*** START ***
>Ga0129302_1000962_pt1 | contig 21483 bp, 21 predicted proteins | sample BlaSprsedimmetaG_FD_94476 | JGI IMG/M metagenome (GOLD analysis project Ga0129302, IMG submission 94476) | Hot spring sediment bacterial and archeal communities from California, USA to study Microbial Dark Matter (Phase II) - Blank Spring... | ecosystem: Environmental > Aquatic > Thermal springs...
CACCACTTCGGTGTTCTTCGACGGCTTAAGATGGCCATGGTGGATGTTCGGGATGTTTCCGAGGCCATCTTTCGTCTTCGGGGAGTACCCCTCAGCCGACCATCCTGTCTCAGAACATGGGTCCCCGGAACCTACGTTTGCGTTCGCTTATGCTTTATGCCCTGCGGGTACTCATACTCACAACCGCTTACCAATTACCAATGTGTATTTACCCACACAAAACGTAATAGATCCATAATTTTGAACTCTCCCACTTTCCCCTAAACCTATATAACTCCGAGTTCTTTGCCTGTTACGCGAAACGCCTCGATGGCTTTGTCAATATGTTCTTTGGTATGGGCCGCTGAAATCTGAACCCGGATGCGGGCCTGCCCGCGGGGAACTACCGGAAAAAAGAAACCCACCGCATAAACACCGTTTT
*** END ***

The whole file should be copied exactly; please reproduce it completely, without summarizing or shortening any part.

>Ga0129302_1000962_pt1 | contig 21483 bp, 21 predicted proteins | sample BlaSprsedimmetaG_FD_94476 | JGI IMG/M metagenome (GOLD analysis project Ga0129302, IMG submission 94476) | Hot spring sediment bacterial and archeal communities from California, USA to study Microbial Dark Matter (Phase II) - Blank Spring... | ecosystem: Environmental > Aquatic > Thermal springs...
CACCACTTCGGTGTTCTTCGACGGCTTAAGATGGCCATGGTGGATGTTCGGGATGTTTCCGAGGCCATCTTTCGTCTTCGGGGAGTACCCCTCAGCCGACCATCCTGTCTCAGAACATGGGTCCCCGGAACCTACGTTTGCGTTCGCTTATGCTTTATGCCCTGCGGGTACTCATACTCACAACCGCTTACCAATTACCAATGTGTATTTACCCACACAAAACGTAATAGATCCATAATTTTGAACTCTCCCACTTTCCCCTAAACCTATATAACTCCGAGTTCTTTGCCTGTTACGCGAAACGCCTCGATGGCTTTGTCAATATGTTCTTTGGTATGGGCCGCTGAAATCTGAACCCGGATGCGGGCCTGCCCGCGGGGAACTACCGGAAAAAAGAAACCCACCGCATAAACACCGTTTT